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IST2006 Helsinki showcases state of the art technology

Spread over 9,000 square metres, some 150 of Europe's most innovative and advanced technology projects had the opportunity to show off their wares during the IST2006 event in Helsinki, from 21 to 23 November.

CORDIS News toured a number of the stands to learn more about how i...

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Spread over 9,000 square metres, some 150 of Europe's most innovative and advanced technology projects had the opportunity to show off their wares during the IST2006 event in Helsinki, from 21 to 23 November.

CORDIS News toured a number of the stands to learn more about how information and communication technologies (ICT) are being put to use to solve some of the challenges that we face in our everyday lives.

One of the most visited displays was that of the Communication by Gaze Interaction (COGAIN) project, where delegates could test some of the latest eye control technology devices and software, like MyTobii, a portable communication device which enables people suffering with severe disabilities to gain access to computers with only a few blinks of an eye.

The device is composed of a computer screen with an integrated camera that can be attached easily to wheel chairs. With it, users simply fix their gaze on the digital keyboard and point out the letters they want with their eyes. Currently most text entry is done using a 'soft keyboard' - also a digital keyboard but one which obliges users to move the cursor along until they find the right letter.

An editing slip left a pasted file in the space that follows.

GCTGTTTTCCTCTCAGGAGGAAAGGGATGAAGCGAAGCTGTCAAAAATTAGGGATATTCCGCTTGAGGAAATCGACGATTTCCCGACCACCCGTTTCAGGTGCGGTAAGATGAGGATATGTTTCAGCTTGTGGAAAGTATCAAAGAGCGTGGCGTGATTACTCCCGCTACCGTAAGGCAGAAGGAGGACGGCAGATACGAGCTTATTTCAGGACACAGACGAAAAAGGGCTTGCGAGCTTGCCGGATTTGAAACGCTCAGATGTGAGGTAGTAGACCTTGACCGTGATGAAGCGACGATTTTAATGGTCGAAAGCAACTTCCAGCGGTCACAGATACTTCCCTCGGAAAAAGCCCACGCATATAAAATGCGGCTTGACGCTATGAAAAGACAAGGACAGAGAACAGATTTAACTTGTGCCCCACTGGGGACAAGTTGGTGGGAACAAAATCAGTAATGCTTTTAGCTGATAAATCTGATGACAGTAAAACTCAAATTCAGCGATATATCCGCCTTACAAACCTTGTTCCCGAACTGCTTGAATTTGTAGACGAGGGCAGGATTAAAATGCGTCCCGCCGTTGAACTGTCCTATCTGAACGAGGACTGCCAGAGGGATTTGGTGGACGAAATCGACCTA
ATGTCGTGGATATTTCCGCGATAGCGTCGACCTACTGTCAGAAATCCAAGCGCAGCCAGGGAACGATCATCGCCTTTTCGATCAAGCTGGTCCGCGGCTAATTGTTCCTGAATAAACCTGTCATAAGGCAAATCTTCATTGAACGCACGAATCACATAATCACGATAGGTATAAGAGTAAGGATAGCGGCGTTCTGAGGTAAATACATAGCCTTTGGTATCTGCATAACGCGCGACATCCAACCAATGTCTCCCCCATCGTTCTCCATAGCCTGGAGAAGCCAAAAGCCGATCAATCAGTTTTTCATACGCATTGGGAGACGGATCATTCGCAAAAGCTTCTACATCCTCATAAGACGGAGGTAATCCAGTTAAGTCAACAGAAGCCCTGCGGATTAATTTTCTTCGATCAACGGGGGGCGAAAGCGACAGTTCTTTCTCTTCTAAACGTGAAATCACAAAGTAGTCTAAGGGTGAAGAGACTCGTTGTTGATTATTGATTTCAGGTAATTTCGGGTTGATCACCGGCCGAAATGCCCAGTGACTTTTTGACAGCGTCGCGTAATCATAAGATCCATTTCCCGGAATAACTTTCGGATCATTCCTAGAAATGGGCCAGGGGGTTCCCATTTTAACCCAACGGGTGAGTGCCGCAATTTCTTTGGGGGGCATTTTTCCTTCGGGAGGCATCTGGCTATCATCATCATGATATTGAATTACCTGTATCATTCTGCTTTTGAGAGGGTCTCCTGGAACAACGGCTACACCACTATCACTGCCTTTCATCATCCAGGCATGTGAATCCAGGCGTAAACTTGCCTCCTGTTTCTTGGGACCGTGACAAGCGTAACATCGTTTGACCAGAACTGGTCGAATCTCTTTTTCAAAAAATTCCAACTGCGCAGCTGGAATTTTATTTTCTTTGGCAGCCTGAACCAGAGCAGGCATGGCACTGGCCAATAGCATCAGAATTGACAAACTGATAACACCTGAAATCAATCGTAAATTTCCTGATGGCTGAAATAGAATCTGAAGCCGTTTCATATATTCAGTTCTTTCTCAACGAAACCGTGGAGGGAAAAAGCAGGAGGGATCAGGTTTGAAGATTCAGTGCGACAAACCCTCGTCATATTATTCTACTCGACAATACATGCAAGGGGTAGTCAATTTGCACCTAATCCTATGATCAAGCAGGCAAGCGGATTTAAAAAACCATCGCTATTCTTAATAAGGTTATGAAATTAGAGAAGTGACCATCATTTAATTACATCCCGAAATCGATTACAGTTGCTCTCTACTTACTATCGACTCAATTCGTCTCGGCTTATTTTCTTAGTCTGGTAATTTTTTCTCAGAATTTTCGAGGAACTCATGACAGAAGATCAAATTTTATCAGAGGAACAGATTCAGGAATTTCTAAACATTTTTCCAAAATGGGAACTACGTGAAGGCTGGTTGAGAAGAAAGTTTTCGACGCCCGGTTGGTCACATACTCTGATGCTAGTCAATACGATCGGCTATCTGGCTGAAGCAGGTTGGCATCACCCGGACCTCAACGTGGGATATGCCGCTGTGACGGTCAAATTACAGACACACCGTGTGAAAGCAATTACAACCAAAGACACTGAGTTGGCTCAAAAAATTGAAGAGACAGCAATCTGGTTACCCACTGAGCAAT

Another device developed by partners in the project is the I4Control system, which consists of a tiny camera fixed to a pair of glasses, which can be used to control objects like a computer mouse or software keyboard.

While the technology behind each of the devices may vary, each of them are using standard control software which the COGAIN consortium partners have developed together. This is unprecedented in eye tracking systems, where software had to be written for every new device.

As Mick Donegan of the ACE Centre, one of the partners in the project, illustrated, standardising the software opens the way for more customised applications. He showed a video of a young girl, Helen, who suffers from a very rare disability, using writing activities that were adapted to her level of disability. Helen cannot use traditional aids like switches or special keyboards, because every time she tries to move her body jerks, Mr Donegan explained. 'We developed some specialist activities like a story and a music-playing screen for her. Afterwards we could see that she had become more relaxed about using the eye control software, and is now able to write using it.'

Mr Donegan is responsible in the consortium for getting feedback about the activities from users and relaying their needs back to the researchers. To ensure the widespread take-up of the eye control technology, the consortium is working with a large study group ranging from people with cerebral palsy to people who are 'locked-in', meaning those that can only move their eyes and only communicate with their gaze. 'About 2,000 people across Europe are using eye-control technology at the moment but we hope that these numbers will go into hundreds of thousands,' he told CORDIS News. To achieve this, the consortium is making some of the applications they developed freely available, and is working closely with specialist centres to raise awareness of the benefits of this technology.